First Time Buyer Legal Guide - Part 1

by Ian Creighton

I’m a First Time Buyer … I think …

We regularly get contacted by people who believe they are First Time Buyers, only to find out two or three questions later that they are not. As odd is it sounds it is possible to lose your First Time Buyer status quite inadvertently.

As one would perhaps expect, the phrase First Time Buyer refers to a person who is purchasing a residential property for the first time.

Depending on the benefit or relief that is being sought the term First Time Buyer may be interpreted slightly differently, but the spirit of the definition always remains that someone should never have owned an interest in a residential property in Northern Ireland or anywhere else in the world.

Sounds simple enough, yet there are some quite common scenarios that result in losing your First Time Buyer status without you ever considering that you have owned a home.

How you can inadvertently lose your First Time Buyer status

A common misunderstanding among purchasers is that because they are buying their first home that they intend to live in they are therefore a First Time Buyer. However the focus is actually on whether you were named as a registered owner of any property, whether you lived in it or not. As such, you will lose your First Time Buyer status if:

  • Your parents decided to transfer the property into the names of their children, so that you and your siblings each became registered owners even though they carried on living at the property.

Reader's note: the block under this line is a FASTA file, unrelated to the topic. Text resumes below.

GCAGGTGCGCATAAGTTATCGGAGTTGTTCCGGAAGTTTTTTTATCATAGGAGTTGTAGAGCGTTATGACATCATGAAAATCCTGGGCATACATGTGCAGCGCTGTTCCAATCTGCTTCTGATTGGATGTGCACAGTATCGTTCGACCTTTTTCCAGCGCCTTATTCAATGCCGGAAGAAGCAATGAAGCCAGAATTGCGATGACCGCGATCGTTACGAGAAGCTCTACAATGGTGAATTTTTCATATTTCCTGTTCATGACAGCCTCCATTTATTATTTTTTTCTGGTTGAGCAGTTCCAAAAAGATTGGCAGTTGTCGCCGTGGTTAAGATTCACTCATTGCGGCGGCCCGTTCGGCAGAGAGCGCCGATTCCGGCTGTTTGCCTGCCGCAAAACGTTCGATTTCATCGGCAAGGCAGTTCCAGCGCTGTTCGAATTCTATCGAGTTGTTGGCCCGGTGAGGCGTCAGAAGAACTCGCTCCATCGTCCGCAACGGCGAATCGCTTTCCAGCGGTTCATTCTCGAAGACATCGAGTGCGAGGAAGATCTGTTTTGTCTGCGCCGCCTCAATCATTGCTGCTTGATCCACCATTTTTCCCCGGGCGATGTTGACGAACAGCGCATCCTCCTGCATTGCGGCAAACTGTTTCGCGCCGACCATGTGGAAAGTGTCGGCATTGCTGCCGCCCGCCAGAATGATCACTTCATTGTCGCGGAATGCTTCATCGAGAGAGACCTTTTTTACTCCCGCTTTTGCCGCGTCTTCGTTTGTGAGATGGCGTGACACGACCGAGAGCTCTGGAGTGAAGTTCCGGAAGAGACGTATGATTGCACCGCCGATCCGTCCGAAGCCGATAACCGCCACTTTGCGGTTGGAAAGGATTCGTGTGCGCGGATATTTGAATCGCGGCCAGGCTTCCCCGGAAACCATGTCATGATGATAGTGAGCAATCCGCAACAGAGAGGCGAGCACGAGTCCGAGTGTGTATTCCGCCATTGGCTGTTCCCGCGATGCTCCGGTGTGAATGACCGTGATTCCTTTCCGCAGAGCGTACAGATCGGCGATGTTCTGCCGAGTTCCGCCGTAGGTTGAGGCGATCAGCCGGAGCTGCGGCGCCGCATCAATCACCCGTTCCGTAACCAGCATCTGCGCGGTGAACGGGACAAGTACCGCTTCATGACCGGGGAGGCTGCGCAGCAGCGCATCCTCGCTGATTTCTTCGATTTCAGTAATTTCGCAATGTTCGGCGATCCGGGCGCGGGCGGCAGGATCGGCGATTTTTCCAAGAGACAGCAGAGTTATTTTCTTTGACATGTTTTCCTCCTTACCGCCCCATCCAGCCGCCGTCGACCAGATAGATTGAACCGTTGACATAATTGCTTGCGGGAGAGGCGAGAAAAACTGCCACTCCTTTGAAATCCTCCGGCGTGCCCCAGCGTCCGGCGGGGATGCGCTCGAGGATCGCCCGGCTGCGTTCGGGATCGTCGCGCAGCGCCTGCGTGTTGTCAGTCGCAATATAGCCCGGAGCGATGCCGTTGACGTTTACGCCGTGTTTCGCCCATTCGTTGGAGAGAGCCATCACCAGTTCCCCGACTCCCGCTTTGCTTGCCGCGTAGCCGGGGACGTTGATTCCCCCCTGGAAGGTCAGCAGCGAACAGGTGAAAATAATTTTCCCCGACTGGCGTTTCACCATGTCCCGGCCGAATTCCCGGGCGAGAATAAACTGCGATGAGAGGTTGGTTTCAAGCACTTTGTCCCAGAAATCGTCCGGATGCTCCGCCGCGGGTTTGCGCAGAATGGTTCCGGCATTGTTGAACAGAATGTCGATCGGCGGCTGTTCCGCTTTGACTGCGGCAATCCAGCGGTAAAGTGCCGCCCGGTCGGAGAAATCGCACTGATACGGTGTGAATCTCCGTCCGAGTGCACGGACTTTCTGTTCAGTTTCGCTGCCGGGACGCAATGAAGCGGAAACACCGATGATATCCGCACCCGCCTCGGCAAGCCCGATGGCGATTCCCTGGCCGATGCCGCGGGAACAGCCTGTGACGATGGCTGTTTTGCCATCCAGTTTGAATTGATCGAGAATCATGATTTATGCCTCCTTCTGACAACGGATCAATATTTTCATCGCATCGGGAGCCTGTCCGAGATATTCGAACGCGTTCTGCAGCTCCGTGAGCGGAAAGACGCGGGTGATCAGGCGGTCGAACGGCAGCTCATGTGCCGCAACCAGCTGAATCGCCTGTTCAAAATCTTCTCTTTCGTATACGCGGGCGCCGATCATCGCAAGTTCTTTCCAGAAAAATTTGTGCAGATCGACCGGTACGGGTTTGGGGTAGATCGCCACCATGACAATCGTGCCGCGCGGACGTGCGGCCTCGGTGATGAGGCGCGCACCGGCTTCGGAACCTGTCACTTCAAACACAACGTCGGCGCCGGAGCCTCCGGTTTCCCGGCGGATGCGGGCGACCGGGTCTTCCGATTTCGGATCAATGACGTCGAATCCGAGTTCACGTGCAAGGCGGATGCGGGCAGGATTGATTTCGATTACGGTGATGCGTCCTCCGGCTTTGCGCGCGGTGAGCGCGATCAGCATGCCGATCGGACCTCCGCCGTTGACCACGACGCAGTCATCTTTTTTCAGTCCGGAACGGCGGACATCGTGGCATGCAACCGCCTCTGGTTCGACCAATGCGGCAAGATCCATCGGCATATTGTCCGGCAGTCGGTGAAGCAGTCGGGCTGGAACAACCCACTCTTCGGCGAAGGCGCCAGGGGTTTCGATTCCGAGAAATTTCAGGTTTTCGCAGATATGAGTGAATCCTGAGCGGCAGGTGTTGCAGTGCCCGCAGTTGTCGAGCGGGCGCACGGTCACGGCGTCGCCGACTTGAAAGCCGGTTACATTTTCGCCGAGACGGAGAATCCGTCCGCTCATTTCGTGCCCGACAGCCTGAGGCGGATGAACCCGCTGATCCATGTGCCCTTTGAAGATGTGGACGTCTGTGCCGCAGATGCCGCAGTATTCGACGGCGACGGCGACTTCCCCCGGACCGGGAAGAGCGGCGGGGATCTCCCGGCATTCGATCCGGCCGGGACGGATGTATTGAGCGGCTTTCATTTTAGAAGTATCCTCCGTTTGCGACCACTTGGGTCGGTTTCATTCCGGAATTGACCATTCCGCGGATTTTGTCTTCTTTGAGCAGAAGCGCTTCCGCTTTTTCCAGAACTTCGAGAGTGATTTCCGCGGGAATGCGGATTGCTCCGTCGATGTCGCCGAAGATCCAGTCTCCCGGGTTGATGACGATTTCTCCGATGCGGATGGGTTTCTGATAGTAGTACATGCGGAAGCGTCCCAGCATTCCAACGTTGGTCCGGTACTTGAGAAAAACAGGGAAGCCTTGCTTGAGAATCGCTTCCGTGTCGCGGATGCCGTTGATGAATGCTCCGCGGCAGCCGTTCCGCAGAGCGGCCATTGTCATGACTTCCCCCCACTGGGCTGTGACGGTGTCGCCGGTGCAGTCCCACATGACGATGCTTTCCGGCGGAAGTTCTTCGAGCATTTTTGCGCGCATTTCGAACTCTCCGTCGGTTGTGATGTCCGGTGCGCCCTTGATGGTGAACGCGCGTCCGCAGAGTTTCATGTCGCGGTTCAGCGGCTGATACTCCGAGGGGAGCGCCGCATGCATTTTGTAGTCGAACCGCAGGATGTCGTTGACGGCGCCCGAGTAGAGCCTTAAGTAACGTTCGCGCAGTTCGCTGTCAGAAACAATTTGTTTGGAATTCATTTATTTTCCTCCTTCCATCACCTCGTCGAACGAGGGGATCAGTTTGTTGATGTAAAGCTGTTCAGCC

• You have ever invested in a Buy to Let property with family or friends, even if you never lived in it and have since sold the property
  • You have ever been named as a registered owner to assist a friend or family member to reach affordability even though you never lived at the property or profited in anyway, or even made any financial contribution to it
  • You have ever inherited a property and it was assented into your name, even if you never lived in it and even if it has since been sold
  • In the case of a joint purchase only one of you is a First Time Buyer. In order to avail of the First Time Buyer Stamp Duty Land Tax exemption all purchasers must be First Time Buyers. If your co-purchaser is not, you lose your First Time Buyer status for Stamp Duty purposes.

 

Protect your First Time Buyer status

It is therefore essential that you consider your First Time Buyer status as something to protect. If you are approached about joining in on a purchase of a property to help someone with affordability, or because your parents want to make plans for the future, be mindful of the financial consequences of becoming an owner of a property ahead of completing the purchase of your first home. Secondly, be sure to take advantage of the financial incentives and benefits available to you. These will change and develop over time, so stay aware of the perks of your First Time Buyer status.

In the second part of our Legal Guide we'll be looking at some of the financial advantages and options available for First Time Buyers.